Last step! At the top of the plugin screen, there will be a prompt to verify your website–to make things easy, just skip that and click the “Manually enter your UA code” checkbox right below it. Grab that account number we created earlier and paste it into the box. Then, click the “Update Google Analytics Settings” button.
That’s it. That’s all you have to do. The GA code should be running on your site now. Look at you, you’re a regular computer whiz!
If you’re running a different software (Wix, SquareSpace, etc), just google “[software name] google analytics” and you’ll find a nice help article, I’m sure. If you’re running the site manually, you can copy the GA code block into your header–just make sure it’s going to run on every page of the site.
You officially have a full featured tracking program up and running on your website. Once you’ve set it up (or your friend/associate tells you they set it up), wait a couple days and go back to google.com/analytics. Click into your website and you should see your first couple days of visitor information. For a relatively young website, having a few visitors a day is totally normal. If you have more than that, well done!
I know we haven’t talked about SEO at all yet, but this is the first step in that direction. Once you have a week (or ideally a month) of baseline traffic numbers, we can begin to optimize your website for search. That way, we can compare it to the original numbers and see how well we’re doing! I’ll put together another post soon on the next step. In the meantime, click around in your GA program and try to get to know the reports.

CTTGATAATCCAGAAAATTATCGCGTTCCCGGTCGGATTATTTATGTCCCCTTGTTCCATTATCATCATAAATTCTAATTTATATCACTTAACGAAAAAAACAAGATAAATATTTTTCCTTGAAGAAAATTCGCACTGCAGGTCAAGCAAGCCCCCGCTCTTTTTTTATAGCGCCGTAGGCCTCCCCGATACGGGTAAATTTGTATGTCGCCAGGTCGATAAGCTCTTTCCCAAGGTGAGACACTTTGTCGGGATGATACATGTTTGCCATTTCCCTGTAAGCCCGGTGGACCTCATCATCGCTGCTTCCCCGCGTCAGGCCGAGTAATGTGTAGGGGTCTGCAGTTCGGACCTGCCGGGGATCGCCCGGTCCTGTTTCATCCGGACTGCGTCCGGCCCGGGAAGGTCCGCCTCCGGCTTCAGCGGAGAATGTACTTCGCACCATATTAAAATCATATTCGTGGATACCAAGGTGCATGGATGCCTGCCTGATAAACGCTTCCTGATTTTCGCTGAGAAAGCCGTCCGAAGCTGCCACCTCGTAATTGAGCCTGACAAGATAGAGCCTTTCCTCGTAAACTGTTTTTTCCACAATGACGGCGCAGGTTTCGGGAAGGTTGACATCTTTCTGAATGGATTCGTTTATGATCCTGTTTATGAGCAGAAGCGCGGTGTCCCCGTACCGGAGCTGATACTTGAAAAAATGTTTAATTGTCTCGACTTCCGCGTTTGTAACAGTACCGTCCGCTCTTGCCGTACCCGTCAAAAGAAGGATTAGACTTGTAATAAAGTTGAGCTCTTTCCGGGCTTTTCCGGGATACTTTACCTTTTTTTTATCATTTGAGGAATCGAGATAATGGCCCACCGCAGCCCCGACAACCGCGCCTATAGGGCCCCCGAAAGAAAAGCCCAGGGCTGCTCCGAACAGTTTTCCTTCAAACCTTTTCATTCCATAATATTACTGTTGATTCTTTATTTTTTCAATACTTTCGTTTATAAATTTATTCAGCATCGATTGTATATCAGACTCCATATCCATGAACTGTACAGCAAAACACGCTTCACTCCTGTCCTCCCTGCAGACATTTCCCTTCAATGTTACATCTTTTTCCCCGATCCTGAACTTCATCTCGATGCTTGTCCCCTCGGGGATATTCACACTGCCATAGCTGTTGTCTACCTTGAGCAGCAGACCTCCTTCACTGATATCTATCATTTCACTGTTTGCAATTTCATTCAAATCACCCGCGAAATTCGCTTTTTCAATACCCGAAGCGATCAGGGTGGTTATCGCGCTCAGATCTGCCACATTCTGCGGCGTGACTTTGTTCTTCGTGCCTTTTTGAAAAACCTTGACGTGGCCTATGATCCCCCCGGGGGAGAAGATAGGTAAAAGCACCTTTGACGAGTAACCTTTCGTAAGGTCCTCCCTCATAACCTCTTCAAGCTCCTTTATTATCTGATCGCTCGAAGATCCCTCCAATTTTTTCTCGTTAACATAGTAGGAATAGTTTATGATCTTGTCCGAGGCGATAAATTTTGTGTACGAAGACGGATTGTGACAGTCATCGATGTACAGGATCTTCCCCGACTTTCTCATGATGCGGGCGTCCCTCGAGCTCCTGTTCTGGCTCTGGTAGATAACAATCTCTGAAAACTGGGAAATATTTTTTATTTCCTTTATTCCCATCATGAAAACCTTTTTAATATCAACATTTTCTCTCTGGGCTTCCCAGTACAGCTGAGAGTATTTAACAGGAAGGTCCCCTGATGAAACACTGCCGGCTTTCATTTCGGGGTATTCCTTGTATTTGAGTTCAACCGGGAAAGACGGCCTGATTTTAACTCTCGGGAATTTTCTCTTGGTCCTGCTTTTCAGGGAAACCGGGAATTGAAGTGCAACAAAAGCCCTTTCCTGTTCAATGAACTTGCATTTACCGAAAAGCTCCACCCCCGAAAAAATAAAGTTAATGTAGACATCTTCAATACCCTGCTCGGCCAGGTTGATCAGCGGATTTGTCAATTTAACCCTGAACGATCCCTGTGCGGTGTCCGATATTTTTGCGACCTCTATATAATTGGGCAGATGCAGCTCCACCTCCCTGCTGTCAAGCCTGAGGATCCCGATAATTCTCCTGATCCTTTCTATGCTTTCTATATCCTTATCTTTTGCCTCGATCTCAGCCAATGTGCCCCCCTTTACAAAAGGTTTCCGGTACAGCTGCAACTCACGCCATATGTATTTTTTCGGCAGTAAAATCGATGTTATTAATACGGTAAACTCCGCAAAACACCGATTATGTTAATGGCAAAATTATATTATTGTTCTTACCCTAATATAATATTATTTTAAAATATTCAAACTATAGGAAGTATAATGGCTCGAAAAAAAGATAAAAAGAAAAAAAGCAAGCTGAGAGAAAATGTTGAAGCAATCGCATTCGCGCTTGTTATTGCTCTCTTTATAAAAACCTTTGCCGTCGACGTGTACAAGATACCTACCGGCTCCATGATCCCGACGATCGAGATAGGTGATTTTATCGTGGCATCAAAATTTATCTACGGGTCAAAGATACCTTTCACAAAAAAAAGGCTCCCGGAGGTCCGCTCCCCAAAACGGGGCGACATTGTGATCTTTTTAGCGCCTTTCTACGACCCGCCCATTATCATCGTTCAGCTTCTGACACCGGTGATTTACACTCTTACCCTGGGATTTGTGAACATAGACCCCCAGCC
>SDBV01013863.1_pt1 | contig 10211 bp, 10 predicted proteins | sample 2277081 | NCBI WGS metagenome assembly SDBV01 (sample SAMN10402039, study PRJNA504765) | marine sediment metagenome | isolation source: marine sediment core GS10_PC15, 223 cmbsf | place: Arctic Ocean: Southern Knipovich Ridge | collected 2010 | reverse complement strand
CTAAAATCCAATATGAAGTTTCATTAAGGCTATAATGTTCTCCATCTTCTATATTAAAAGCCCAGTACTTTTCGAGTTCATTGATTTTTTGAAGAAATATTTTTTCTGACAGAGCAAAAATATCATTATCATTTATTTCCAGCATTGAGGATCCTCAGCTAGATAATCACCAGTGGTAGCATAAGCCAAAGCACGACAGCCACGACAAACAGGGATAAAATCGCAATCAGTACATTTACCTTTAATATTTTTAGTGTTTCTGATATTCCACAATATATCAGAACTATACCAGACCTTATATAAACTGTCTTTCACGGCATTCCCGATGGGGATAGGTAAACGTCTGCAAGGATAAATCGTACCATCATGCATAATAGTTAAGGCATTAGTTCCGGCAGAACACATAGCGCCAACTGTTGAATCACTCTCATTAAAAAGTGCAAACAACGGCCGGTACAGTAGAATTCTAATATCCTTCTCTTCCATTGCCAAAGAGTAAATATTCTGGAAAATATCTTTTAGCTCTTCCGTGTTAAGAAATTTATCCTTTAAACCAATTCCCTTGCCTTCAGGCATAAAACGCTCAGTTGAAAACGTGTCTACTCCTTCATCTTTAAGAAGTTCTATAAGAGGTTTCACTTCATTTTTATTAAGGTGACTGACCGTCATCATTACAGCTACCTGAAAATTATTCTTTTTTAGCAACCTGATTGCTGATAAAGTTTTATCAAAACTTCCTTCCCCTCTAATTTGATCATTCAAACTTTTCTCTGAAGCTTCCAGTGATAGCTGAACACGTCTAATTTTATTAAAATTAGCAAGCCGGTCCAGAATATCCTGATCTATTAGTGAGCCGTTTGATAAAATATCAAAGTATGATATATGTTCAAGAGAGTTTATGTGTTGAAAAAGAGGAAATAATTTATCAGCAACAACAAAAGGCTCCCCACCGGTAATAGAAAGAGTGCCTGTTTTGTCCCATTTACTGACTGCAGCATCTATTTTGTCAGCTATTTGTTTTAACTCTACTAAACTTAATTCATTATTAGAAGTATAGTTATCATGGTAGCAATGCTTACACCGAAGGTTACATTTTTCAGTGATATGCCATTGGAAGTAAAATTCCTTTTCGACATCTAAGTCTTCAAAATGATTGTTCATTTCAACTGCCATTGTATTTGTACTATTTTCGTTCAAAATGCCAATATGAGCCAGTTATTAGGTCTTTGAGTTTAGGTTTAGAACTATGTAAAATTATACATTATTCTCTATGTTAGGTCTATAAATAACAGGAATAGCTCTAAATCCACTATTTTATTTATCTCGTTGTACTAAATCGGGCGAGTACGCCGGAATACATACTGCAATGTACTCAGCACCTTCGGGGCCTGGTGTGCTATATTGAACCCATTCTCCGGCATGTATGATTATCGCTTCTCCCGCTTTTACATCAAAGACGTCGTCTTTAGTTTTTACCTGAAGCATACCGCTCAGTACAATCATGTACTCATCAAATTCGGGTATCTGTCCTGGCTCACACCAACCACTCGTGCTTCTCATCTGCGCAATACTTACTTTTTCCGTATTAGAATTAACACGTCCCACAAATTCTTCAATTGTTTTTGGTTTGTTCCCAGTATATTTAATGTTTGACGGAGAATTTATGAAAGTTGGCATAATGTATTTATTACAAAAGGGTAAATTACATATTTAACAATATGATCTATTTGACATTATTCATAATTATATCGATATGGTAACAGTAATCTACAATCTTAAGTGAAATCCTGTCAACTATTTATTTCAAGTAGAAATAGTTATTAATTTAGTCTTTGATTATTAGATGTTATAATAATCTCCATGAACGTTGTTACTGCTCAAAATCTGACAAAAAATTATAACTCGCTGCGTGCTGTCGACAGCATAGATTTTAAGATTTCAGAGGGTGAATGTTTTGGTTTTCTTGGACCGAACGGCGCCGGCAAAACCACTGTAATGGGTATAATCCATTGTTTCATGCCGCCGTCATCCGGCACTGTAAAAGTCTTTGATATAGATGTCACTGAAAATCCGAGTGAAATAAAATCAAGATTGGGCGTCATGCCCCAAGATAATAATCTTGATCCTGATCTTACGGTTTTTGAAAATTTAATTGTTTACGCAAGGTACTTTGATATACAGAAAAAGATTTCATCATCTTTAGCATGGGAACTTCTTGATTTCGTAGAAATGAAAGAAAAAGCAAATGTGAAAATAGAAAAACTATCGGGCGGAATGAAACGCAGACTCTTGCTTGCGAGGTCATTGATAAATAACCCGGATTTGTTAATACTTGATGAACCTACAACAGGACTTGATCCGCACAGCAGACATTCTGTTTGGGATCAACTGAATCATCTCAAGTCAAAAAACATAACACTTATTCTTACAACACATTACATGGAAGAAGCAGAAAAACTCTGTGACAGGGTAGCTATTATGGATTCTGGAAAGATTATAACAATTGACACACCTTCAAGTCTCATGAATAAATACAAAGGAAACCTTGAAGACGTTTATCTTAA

Until then! Cheers.
(To read the next post, click here)
Hi lee! How could this work for an international site that shows different content based on the country origin of the visitor? Thanks!
Lee Kennedy says
Hey Rachel! As far as installing your Analytics goes, is the same as any other site. You’d just have to make sure it’s installed on every page.
Once you started collecting your data, you could then segment it by the country of your visitors to see how people from different countries use your site.
A full international strategy is definitely a level 5 question, and were still at level 1 here. I could definitely see that being part of a later lesson, so I’ll keep that in mind. Thanks for your question!
Steph Riggs says
It is never always easy to setup Google Analytics due to a little bit coding and developing work but with the help of your tutorial, it has become very easy. Now every bloggers and website owner can easily monitor its website’s traffic and take measures to improve it and direct more people towards their websites. I am very glad to find this easiest tutorial for setting up Google Analytics 🙂
Lee Kennedy says
I’m glad you found this helpful, Steph! GA may seem daunting but I promise (and hope to show with this series) that it’s not bad.
If you want, you can check out Part 2 for some info on getting started with the basic GA reports!